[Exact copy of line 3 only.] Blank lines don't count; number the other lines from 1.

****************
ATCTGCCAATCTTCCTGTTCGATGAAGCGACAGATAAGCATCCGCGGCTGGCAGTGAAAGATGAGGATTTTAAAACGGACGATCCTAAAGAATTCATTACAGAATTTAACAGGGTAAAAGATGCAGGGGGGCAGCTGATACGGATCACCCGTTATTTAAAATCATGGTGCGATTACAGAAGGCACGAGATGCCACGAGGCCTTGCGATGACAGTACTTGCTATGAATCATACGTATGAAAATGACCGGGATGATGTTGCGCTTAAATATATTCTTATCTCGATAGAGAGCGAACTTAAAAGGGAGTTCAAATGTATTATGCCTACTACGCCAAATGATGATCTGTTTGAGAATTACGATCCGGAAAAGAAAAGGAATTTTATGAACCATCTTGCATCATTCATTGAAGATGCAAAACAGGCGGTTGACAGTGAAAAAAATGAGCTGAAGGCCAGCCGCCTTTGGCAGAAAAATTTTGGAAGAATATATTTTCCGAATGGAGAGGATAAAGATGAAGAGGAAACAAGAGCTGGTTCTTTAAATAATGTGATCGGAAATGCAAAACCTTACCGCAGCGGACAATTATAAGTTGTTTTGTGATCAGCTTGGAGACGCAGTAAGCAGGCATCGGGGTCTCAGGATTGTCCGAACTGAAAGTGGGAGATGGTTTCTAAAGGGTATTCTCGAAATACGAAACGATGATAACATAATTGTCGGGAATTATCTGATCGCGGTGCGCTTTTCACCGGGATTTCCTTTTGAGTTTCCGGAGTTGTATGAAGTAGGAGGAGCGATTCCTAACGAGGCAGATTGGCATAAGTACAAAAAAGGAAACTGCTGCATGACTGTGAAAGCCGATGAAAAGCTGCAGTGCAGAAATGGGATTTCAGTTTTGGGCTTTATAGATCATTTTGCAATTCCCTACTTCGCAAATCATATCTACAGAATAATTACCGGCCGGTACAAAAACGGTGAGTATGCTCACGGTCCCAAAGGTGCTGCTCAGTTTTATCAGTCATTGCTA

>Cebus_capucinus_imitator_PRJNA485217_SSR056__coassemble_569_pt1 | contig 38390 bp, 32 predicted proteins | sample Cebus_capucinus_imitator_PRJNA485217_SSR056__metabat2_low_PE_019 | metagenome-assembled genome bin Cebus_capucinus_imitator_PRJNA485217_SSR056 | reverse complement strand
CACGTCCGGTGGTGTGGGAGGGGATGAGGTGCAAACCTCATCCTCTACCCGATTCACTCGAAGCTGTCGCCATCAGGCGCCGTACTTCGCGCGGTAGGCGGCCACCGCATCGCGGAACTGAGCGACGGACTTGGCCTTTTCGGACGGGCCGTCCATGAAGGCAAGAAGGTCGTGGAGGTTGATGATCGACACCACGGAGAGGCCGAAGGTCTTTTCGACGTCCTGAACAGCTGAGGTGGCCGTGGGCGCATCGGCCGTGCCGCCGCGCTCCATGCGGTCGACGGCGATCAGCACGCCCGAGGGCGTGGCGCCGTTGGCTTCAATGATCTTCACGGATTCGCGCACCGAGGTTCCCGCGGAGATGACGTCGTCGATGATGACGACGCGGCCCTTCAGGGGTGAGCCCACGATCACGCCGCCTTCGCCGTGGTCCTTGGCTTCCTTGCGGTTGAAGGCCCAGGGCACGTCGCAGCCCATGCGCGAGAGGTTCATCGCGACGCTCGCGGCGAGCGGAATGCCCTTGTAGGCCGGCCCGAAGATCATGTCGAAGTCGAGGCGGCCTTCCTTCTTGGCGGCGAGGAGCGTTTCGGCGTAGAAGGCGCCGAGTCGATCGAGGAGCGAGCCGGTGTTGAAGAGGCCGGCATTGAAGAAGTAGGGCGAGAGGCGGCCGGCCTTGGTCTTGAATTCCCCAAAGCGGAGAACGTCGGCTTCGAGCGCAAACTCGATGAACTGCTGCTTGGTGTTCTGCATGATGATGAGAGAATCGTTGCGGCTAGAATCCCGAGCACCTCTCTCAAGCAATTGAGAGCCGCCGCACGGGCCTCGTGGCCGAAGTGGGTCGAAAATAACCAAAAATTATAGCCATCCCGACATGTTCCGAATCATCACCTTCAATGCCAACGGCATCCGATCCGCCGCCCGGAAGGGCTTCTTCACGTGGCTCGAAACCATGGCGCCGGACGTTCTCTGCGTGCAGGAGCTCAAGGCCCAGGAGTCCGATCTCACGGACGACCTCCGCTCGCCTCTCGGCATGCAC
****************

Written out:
CACGTCCGGTGGTGTGGGAGGGGATGAGGTGCAAACCTCATCCTCTACCCGATTCACTCGAAGCTGTCGCCATCAGGCGCCGTACTTCGCGCGGTAGGCGGCCACCGCATCGCGGAACTGAGCGACGGACTTGGCCTTTTCGGACGGGCCGTCCATGAAGGCAAGAAGGTCGTGGAGGTTGATGATCGACACCACGGAGAGGCCGAAGGTCTTTTCGACGTCCTGAACAGCTGAGGTGGCCGTGGGCGCATCGGCCGTGCCGCCGCGCTCCATGCGGTCGACGGCGATCAGCACGCCCGAGGGCGTGGCGCCGTTGGCTTCAATGATCTTCACGGATTCGCGCACCGAGGTTCCCGCGGAGATGACGTCGTCGATGATGACGACGCGGCCCTTCAGGGGTGAGCCCACGATCACGCCGCCTTCGCCGTGGTCCTTGGCTTCCTTGCGGTTGAAGGCCCAGGGCACGTCGCAGCCCATGCGCGAGAGGTTCATCGCGACGCTCGCGGCGAGCGGAATGCCCTTGTAGGCCGGCCCGAAGATCATGTCGAAGTCGAGGCGGCCTTCCTTCTTGGCGGCGAGGAGCGTTTCGGCGTAGAAGGCGCCGAGTCGATCGAGGAGCGAGCCGGTGTTGAAGAGGCCGGCATTGAAGAAGTAGGGCGAGAGGCGGCCGGCCTTGGTCTTGAATTCCCCAAAGCGGAGAACGTCGGCTTCGAGCGCAAACTCGATGAACTGCTGCTTGGTGTTCTGCATGATGATGAGAGAATCGTTGCGGCTAGAATCCCGAGCACCTCTCTCAAGCAATTGAGAGCCGCCGCACGGGCCTCGTGGCCGAAGTGGGTCGAAAATAACCAAAAATTATAGCCATCCCGACATGTTCCGAATCATCACCTTCAATGCCAACGGCATCCGATCCGCCGCCCGGAAGGGCTTCTTCACGTGGCTCGAAACCATGGCGCCGGACGTTCTCTGCGTGCAGGAGCTCAAGGCCCAGGAGTCCGATCTCACGGACGACCTCCGCTCGCCTCTCGGCATGCAC